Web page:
Despite financial incentives, electric vehicles (EVs) are still more likely to be owned by business users and those who are more affluent. Nevertheless, more and more all-electric and hybrid cars can now be spotted on motor trade forecourts, So, the ‘trickledown effect’ will surely create opportunities for a broader range of motorists to purchase electric new and used vehicles.
A new kind of car means the motor trade industry must invest in new equipment and training. Likewise, motor trade insurance brokers will have to cover some new risks and modify their insurance policies.
However, for private motorists owning an EV, the greatest change is likely to be getting used to a new method of refuelling.
Of course, refuelling affects business users too, and if you are already an EV company car user you will be aware that home charging a company car is not without its little snags.
Future new-build homes will mostly come with dedicated vehicle charge-points, and retro-fit grants are available to install home-charging facilities in older properties.
Presently, drivers must at least have access to a personal parking space, which in some cases may mean acquiring parking away from your home. Once that is feasible, those with company EVs can look to the Electric Vehicle Homecharge Scheme (EVHS).
This UK government scheme is open to all who have the use of an eligible electric or plug-in hybrid company car for at least six months and applies to rental arrangements and salary sacrifice schemes.
The EVHS funds up to 75% of the cost of purchase and installation of an EV charge-point, subject to a limit of £350. Provided the EV equipment is genuinely for a company car, HMRC does not treat the installation of an EV home charge-point as a ‘Benefit-in-Kind’, so your company could claim the grant, foot the bill for all the costs, and neither you nor your employer would incur any tax burden.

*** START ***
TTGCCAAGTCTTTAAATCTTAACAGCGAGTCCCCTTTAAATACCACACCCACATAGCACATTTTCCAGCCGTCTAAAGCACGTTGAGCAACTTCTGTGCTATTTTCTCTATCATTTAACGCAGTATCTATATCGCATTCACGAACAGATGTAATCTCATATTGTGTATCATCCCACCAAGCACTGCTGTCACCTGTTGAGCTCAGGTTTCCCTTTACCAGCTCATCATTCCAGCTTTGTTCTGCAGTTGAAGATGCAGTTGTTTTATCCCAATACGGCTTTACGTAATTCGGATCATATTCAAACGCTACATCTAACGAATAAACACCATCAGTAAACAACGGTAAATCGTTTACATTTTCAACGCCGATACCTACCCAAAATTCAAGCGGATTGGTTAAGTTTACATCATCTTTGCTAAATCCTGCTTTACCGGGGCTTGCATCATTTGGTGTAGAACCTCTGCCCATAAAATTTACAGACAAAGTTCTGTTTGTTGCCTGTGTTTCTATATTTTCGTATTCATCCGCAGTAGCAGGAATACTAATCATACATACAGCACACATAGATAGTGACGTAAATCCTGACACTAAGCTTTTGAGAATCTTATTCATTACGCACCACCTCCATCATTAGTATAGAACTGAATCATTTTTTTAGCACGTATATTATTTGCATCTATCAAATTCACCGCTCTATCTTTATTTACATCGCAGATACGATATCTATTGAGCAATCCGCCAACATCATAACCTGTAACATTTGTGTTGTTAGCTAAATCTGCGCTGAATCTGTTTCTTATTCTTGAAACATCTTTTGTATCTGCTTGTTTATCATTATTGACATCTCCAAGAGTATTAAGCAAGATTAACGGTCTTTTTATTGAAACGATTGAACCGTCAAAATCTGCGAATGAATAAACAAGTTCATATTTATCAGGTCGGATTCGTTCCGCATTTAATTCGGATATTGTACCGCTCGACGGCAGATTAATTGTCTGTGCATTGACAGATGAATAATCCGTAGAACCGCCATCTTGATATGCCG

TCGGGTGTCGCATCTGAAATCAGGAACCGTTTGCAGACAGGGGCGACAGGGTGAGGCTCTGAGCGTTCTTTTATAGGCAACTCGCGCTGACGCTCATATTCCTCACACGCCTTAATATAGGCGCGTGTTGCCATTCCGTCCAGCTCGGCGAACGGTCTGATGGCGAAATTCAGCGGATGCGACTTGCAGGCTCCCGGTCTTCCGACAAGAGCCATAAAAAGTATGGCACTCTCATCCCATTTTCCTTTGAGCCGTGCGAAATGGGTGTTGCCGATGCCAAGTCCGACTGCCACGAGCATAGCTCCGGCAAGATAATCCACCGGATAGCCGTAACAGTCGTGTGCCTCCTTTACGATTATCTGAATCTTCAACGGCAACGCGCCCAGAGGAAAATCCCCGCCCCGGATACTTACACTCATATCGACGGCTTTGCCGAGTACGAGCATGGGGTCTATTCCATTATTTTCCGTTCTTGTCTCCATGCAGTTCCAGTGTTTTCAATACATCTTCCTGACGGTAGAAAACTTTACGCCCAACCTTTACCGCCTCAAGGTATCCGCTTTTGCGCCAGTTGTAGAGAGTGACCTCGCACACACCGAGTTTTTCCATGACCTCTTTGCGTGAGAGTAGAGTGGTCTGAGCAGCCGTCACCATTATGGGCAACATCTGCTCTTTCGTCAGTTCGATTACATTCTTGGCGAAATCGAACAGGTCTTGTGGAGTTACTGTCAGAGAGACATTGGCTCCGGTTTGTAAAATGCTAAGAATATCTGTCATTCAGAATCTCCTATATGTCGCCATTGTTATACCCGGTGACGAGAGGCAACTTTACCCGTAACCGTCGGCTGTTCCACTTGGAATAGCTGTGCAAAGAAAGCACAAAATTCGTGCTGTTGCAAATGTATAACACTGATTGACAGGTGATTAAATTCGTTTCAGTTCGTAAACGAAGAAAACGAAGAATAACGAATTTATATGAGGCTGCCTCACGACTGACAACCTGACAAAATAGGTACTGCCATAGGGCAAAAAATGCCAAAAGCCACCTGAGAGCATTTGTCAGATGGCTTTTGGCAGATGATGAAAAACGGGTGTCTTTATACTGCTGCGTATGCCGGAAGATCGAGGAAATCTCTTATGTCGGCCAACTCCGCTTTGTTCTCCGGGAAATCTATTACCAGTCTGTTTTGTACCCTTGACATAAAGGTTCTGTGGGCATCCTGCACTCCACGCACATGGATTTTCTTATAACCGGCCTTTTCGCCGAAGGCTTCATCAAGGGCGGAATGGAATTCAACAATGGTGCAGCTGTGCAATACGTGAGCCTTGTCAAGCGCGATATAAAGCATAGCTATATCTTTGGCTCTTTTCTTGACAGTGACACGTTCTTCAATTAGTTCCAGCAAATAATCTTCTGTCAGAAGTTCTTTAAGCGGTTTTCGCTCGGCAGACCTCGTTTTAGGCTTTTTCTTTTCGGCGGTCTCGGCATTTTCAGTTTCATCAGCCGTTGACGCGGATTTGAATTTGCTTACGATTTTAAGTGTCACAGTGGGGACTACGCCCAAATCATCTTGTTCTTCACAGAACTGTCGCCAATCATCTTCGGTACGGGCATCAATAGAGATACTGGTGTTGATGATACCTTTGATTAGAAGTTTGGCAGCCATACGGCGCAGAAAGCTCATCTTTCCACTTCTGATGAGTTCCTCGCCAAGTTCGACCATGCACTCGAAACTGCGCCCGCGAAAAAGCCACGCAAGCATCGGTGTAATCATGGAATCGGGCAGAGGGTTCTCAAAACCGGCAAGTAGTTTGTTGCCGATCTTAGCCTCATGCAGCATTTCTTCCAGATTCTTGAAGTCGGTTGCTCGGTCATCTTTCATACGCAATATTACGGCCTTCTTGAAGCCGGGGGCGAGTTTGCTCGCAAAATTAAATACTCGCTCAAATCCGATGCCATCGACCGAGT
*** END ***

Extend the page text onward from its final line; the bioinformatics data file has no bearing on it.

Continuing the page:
However, you will need to provide the following: a) showing evidence of your home charge costs as an item kept separate from your own domestic energy bill; b) producing a breakdown of your private/business mileage.
HMRC sidesteps the issue by not treating electricity as a fuel in this context, effectively, charging expenses for dual-use business/private vehicles are thus regarded as additional income for tax purposes – requiring employers and employees to produce evidence about how such business/private expenses should be split.
The alternative solution is to adopt HMRC’s own mileage rate scheme. Using this method, business drivers can claim business journeys in electric vehicles at 5p per mile, with plug-in hybrid rates charged according to the power of the petrol or diesel engine fitted.
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Where the majority of a journey uses battery power, that should be plenty to meet the cost of the fuel and electricity consumed.
New technology is starting to get to grips with all these issues. Newer charge-points have data connectivity, which means usage data is also available to phones and apps, and some high-tech charge-points are now integrated with business payroll facilities which may allow real-time cost calculations – so charging/refuelling expenses could then be reimbursed through normal monthly salary arrangements.
Nevertheless, even some of today’s state-of-the-art systems cannot readily differentiate between energy usage where the data reflects both business and private vehicle use.